AS: I've been in West Hollywood for about four years. I love this area. It has such a diverse community and amazing restaurants in every direction within walking distance. This was how the name “Backyard Bite” came to mind. I would talk to my neighbors about a fantastic taco shop or burger place I discovered up the street and they would have no idea what I was talking about. I would say, “But it's right in your backyard, you could walk there!”
SI: What are some favorite local spots that you've blogged about?
AS: There are so many. Just to name a few: The Golden State for it's beer floats and burgers. Shaky Alibi has the best liege waffles. Sweet Lady Jane Bakery is a birthday tradition. Some others are Allora Cucina and Olio Pizzeria.
SI: How long have you lived in L.A.?
AS: I've lived here for almost eight years, in the Valley, Beverly Hills and Hancock Park. I moved for work and the weather, but the food is a huge bonus! Los Angeles is a melting pot of so many cultures and cuisines. Where else can you wait in line for pancakes for two hours (The Griddle), have amazing Taiwanese dumplings for lunch (Din Tai Fung Dumpling House) and authentic Salvadorean pupusas for dinner (Jaraguá)?
SI: Where are you from?
AS: I'm a Chicagoan. Midwestern comfort foods like Portillos hotdogs and deep-dish pizza were common growing up. I still smuggle back frozen deep dish from Lou Malnati's whenever I visit. I'm amazed at how the food scene has blown up there. I hope to take Backyard Bite on the road soon and do something like “Backyard Bite Does Chicago” or “Backyard Bites the Big Apple.”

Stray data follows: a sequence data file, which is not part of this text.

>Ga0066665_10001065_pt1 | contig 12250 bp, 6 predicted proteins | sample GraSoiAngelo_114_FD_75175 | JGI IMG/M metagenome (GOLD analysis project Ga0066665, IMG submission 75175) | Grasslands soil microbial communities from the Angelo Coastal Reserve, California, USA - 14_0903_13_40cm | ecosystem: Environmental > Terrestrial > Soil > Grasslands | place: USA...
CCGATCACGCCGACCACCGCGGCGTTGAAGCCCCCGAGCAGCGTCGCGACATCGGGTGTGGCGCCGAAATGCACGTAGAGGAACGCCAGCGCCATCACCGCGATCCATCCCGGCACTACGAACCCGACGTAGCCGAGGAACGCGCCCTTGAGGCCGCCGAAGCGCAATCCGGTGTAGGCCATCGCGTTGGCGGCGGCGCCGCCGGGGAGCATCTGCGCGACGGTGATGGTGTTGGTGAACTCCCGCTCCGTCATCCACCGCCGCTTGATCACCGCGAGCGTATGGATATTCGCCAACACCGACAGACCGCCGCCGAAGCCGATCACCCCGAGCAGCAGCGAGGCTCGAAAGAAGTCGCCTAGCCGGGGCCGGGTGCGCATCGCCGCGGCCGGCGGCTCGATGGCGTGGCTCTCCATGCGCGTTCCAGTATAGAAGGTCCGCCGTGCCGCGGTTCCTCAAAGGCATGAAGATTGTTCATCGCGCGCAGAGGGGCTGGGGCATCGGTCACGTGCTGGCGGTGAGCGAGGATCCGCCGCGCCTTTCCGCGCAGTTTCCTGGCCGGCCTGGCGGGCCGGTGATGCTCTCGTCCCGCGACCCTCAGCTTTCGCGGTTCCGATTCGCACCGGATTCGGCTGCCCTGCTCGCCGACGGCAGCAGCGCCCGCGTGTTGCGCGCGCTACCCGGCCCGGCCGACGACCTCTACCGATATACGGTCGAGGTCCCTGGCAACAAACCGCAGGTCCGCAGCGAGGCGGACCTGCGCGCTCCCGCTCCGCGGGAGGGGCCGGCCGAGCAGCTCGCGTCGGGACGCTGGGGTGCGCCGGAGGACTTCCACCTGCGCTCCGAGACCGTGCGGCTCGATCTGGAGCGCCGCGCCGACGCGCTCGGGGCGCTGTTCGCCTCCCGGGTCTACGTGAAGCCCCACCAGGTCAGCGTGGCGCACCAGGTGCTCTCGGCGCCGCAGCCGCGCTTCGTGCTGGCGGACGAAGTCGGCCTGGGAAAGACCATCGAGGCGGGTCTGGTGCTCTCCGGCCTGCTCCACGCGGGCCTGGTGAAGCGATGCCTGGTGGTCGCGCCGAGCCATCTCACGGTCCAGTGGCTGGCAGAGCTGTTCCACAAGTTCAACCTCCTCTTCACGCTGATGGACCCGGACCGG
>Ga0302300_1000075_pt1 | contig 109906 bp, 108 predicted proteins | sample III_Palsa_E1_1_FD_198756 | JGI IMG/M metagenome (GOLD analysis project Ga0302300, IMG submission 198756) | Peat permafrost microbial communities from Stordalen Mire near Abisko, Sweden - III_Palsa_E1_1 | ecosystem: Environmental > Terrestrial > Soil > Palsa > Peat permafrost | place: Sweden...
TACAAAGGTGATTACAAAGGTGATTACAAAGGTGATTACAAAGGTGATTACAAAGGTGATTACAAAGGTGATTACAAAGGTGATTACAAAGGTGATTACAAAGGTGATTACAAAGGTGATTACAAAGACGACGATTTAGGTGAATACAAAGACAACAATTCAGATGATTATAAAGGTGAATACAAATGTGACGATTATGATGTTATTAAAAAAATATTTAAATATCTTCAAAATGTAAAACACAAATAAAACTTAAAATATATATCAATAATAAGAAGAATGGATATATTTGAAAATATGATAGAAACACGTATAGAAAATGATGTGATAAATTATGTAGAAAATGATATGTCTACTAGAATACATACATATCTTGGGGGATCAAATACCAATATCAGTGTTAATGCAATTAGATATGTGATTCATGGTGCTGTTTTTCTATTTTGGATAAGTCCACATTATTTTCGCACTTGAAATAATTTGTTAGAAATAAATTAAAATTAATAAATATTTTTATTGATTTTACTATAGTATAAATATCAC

SI: What was your interest in food growing up?
AS: My grandma was always teaching me Puerto Rican dishes and how to experiment. I took those recipes with me to college and would use the dormitory ovens to cook and really stink up the place. Everyone knew when I was there because you could smell the salmon! I would get food from the school cafeteria, bring it to the dorm kitchens and make something better. I loved watching Jamie Oliver on The Naked Chef. He was an introduction to the food world for me. I probably paid more attention to the Food Network than I did my classes!
SI: Did you say Puerto Rican food? What is your ethnic background?
AS: I'm the best blend of Puerto Rican-German-Austrian-Russian (and quarter Jewish). I'm pretty sure I'm the only Puerto Rican girl who's food blogging about LA, though I do hope I'm wrong.
SI: Aside from food blogging, what do you do?
AS: I'm an actor. I've worked in various film industry fields, in front of and behind the camera. I've also worked in restaurants, catering, photography, art and graphic design. I write for blogs like Buy Local Market and do restaurant copywriting. I've recently begun making promotional videos for restaurants looking to increase their web presence.
SI: Can you recommend a few L.A. food blogs that you follow?
AS: Noms not Bombs, Gas•tron•o•my, The Minty, The UnVegan, The Gracious Pantry, Kahuna Of The Kitchen, and Marian The Foodie. I see the other bloggers not as competitors, but as peers. We share ideas, recipes, restaurant news and our love of food. It's a wonderful thing.
Past “Meet Your Food Blogger” interviews:
Adam Roberts of The Amateur Gourmet (Jan. 9, 2012)
Billy Vasquez of The 99 Cent Chef (Dec. 30, 2011)
Javier Cabral of Teenage Glutster (Feb. 1, 2010)
Pat Saperstein of EatingLA (Dec.10, 2009)
Matt Armendariz of Matt Bites (Nov. 16, 2009)
Tony Chen of Sinosoul (Oct. 29, 2009)
Chris Bostick of The Varnish (Oct. 16, 2009)
Rickmond Wong of Rameniac (Oct. 8, 2009)
Jeni Afuso of Oishii Eats (Sep. 29, 2009)
Bill Esparza of Street Gourmet LA (Sep. 16, 2009)
Amanda Simpson of FoodPornDaily (Sep. 10, 2009)
Cathy Dahn of Gastronomy (Sep. 2, 2009)
Eddie Lin of Deep End Dining (Aug. 18, 2009)